First, the gloomy side. Maybe the elections would not hold at all due to complications and complexities. Or that we would record the worst type of rigging and malpractices in the history of our nation. Or that the wastage of human lives and other resources would be unprecedented. There could be worse scenarios.

The second scenario is that the elections go on lawfully, peacefully and successfully. We as a people find solution to every challenge that would arise before, during and after the elections. Both the electioneering process and results would be so excellent that Nigerians and the international community would congratulate the government, INEC and the Nigerian populace.

As true citizens of this great nation, we have a rare opportunity to decide and determine our choice between the two sides of the coin. The stage is set. It all depends on our perceptions. How do we view the 2019 general elections? Is it a competition or a battle? Is winning election an opportunity for service or enslaving the people? Is it an opportunity to pursue the Nigerian dream of unity in diversity or for ethnic cleansing?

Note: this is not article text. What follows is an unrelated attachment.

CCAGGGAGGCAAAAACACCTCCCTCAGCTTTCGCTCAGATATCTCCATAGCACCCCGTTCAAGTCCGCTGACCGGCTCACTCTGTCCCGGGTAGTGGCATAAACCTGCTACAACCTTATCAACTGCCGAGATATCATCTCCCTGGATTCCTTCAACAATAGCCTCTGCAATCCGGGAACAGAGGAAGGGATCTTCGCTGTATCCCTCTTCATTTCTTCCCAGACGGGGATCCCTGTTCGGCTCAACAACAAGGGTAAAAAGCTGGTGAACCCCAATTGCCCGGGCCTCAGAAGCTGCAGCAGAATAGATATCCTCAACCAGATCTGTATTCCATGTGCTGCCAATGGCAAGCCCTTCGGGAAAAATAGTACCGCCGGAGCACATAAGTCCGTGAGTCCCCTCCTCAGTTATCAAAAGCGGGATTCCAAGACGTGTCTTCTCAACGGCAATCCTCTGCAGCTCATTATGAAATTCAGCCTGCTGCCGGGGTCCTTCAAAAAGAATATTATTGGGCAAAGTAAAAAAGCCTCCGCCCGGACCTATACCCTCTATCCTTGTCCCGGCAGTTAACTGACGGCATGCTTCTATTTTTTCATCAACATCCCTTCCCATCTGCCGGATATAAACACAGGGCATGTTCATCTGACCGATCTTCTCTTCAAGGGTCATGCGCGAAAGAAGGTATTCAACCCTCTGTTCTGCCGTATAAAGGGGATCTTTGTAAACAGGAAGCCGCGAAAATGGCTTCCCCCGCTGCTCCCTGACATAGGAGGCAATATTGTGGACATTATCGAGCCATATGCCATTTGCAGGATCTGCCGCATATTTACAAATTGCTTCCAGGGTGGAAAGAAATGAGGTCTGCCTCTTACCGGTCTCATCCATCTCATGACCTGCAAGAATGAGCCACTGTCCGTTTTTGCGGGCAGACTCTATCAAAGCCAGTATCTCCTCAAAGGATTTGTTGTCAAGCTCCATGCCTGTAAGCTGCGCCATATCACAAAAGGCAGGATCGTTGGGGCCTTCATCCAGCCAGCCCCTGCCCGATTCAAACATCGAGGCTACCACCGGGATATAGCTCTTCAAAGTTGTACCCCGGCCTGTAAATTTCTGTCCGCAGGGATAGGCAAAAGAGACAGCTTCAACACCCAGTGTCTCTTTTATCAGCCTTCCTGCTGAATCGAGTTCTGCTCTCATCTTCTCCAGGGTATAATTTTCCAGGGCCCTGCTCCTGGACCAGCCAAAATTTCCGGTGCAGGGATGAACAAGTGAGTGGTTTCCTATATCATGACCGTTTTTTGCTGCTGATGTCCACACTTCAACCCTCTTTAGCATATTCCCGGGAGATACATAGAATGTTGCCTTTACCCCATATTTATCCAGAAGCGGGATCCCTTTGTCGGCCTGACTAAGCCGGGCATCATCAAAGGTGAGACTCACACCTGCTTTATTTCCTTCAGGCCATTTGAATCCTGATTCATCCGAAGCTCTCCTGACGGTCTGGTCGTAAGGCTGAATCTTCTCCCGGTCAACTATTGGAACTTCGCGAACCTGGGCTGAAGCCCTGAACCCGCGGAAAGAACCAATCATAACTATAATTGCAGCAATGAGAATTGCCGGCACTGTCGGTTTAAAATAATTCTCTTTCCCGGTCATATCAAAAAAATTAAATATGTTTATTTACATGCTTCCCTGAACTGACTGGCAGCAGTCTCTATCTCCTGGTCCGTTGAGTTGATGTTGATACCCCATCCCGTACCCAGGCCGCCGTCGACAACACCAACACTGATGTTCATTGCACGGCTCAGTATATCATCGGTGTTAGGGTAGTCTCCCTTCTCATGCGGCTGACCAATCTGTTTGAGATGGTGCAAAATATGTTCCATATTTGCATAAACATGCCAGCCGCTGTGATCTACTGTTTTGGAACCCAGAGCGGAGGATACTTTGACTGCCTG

Generally, most Nigerians would choose to have a peaceful and successful election. However to achieve this noble and excellent goal, there are basic conditionalities to be fulfilled. There is always a price for any prize.

Nigerians aged eighteen and above should assume their civic duty of participating in the voting process. This is the first step to making sure that the votes count. Let us overcome every obstacle and go out to vote our chosen candidates and parties.

The governments in power at the national and state must exhibit (and be judged to do so) the virtues of fairness, justice and equity. For instance, such issues like upholding the principle of federal character and sharing of positions between party members of the two main religions in states that have significant populations of Christianity and Islam should be upheld.

Equally, the government should provide the INEC with all the necessary resources needed for the execution of a successful election; while the political parties should ensure that their leadership and membership are people of integrity who place the welfare of Nigerians on high premium.

In the second place, INEC should (and truly) be seen as an unbiased umpire before, during and after the elections. Security officials at every level and period of the election should carry out their assignments without fear or favour towards any individual or group.

Moreover, the media and judiciary should be ready to play their legitimate roles before, during and after the elections. They should desist from engaging in all the vices (such as succumbing to bribery, tribalism, nepotism or corruption) which mar free and fair election.